Tuesday, November 15, 2011
Zelda Fitzgerald: the first flapper
Zelda Fitzgerald was a spoiled brat.
Her daddy was one of the most richest and prominent men in the South, so Zelda basically got away with doing whatever she wanted.
The teenage beauty smoke, drank, stayed out with boys all night, and spoke her mind freely, much to the shock of proper society.
When future literary superstar F. Scott Fitzgerald first saw her at a dance in Montgomery, Alabama, he was a goner. So was every other guy in the room.
The flirtatious southern belle fell madly in love with Scott, who was a soldier at the time. But being the snotty princess she was, she refused to marry him until his first novel, This Side of Paradise, was released in 1920.
Their rock star marriage shook the nation.
Whatever money came out of the success of Scott's novels was used towards designer clothes and outrageous, extravagant parties.
The two lovebirds splashed drunkenly in public fountains, rode on top of taxis, passed out in busy streets, and basically got kicked out of every single respectable establishment in New York City.
Their intoxicated shenanigans amidst prohibition were splashed all over the tabloids.
“Spinach and champagne. Going back to the kitchens at the old Waldorf. Dancing on the kitchen tables, wearing the chef’s headgear. Finally, a crash and being escorted out by the house detectives.”
-Zelda Fitzgerald, describing her life in the 1920s.
The 20-something beauty had short hair, wore short dresses, powdered makeup on her face, and carelessly flung long beads over her outfits. As a result, millions of young women around the world, desperate to be as cool, followed suit. The media deemed them "flappers."
Scott chronicled their adventures in his books, basing almost every female character on his dazzling wife.
Zelda even began writing stories herself, which were excellent. But in order to sell them, she had to put her husband's byline on them, revoking her credit. The smitten wife was not bitter, however, because in the 1920s, this was simply how the world worked.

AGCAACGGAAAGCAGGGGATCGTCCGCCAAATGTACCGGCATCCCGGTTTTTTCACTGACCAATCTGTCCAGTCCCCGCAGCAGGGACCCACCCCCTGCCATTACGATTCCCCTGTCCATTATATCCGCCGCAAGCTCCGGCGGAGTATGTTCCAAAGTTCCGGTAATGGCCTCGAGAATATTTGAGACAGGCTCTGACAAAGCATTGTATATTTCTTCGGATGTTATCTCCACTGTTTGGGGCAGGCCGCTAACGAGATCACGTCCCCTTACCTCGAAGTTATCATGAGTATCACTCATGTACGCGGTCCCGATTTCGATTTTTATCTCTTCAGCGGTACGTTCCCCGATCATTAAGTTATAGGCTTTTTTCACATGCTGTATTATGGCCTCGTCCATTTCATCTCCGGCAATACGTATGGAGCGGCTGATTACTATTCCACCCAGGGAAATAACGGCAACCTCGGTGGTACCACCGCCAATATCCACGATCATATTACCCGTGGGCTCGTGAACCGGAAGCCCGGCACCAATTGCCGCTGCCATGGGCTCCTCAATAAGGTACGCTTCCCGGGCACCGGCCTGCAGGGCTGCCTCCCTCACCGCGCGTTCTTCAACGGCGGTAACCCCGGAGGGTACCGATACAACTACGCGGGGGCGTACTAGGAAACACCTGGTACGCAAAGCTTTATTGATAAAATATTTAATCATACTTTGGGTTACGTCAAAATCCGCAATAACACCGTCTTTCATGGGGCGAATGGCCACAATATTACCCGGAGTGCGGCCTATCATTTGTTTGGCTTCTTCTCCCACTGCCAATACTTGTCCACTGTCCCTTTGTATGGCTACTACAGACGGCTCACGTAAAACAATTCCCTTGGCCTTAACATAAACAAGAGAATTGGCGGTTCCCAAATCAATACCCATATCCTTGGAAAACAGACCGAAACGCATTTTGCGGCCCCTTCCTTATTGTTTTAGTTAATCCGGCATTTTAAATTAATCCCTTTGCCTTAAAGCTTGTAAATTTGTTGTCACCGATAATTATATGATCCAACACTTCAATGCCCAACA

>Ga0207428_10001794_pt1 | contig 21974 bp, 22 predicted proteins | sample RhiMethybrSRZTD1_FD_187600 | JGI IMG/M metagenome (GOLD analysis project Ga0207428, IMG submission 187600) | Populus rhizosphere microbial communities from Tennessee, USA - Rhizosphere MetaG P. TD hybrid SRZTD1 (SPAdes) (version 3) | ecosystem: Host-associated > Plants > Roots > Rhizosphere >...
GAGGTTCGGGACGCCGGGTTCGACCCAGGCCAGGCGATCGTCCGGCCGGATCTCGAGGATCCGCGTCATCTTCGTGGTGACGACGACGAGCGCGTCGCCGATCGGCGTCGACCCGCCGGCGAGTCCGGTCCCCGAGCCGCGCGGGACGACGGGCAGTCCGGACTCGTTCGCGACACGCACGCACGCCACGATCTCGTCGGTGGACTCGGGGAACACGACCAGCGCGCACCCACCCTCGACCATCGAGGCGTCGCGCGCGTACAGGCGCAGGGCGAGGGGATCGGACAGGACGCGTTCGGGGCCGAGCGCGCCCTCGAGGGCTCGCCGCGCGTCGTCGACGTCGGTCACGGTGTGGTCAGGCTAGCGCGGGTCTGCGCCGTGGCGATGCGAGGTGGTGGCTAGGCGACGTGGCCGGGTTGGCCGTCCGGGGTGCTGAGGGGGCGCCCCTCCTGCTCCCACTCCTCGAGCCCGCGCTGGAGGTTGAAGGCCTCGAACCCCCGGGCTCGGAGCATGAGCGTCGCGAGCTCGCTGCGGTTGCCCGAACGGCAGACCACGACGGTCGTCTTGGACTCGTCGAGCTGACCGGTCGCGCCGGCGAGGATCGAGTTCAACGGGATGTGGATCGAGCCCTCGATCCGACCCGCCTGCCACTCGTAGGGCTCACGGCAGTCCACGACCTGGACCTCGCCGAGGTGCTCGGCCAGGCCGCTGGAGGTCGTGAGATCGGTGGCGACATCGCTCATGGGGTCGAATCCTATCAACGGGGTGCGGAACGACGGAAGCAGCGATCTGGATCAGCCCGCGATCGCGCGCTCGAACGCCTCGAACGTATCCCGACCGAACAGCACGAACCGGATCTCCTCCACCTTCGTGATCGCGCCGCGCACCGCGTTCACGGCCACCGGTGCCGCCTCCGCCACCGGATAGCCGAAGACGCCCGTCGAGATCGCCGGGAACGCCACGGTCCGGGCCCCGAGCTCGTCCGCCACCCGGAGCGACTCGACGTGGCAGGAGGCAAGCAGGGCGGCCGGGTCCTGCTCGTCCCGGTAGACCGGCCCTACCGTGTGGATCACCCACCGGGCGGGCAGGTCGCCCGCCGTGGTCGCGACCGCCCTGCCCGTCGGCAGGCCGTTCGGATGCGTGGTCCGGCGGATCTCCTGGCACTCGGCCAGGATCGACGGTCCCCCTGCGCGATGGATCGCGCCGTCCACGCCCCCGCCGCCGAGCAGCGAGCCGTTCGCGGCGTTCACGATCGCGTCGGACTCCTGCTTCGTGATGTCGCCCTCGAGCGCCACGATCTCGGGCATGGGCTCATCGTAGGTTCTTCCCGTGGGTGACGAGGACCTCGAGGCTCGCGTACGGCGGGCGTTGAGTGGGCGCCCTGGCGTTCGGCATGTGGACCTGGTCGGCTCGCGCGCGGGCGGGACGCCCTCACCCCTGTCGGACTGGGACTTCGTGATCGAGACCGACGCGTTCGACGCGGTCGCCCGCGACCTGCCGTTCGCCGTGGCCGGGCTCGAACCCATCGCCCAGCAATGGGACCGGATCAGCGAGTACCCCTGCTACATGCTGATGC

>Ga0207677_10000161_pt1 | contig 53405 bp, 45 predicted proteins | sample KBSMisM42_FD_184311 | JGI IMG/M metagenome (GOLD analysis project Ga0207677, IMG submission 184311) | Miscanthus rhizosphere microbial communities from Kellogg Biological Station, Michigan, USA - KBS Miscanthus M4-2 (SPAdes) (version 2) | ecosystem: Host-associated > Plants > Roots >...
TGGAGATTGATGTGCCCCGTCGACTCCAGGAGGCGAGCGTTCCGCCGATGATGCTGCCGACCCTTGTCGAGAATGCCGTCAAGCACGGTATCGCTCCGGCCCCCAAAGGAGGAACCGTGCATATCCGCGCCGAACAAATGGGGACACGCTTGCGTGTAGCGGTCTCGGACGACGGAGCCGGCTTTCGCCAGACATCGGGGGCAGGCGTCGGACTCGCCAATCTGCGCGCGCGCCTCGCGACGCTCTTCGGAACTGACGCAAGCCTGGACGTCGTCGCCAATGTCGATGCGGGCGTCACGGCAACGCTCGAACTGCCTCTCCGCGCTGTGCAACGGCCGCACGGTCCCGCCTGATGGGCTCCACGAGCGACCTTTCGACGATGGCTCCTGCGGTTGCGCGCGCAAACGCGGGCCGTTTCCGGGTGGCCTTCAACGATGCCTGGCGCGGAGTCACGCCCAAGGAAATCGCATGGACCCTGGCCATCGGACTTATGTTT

Life for the wealthy young couple was far from perfect, however.
Scott's alcoholism was spiraling out of control. He became increasingly mean to Zelda and he began sleeping around.
His hero and close friend, Ernest Hemingway, publicly despised Zelda, and told anyone who would listen that she was the downfall of her husband's brilliant career.
Desperate to escape her wretched homelife, Zelda began pursuing ballet, a hobby she enjoyed as a child. Despite being told starting a dance career in her late 20s was absurd, Zelda practiced for hours every single day and enlisted the help of famous instructors.
But even though her talent was flourishing, her mind was not.
Perhaps due to her massive unhappiness and stressful life, Zelda began slipping into uncontrollable madness.
Zelda was finally admitted into a sanitarium in Paris for schizophrenia in 1930. Although she remained married, Scott had no intention of being faithful. He moved to Hollywood and the couple never got back together.
During her stay in the mental health facility, Zelda wrote autobiographical stories and painted ballerinas as a way to ease her suffering.
Sadly, she never regained enough sanity to be released.
In 1948, Zelda was locked in a room, awaiting electroshock therapy, when her mental health facility caught fire. It started in the kitchen and made its way to every single floor, at rapid speed.
Unable to escape the locked room, Zelda perished into the flames.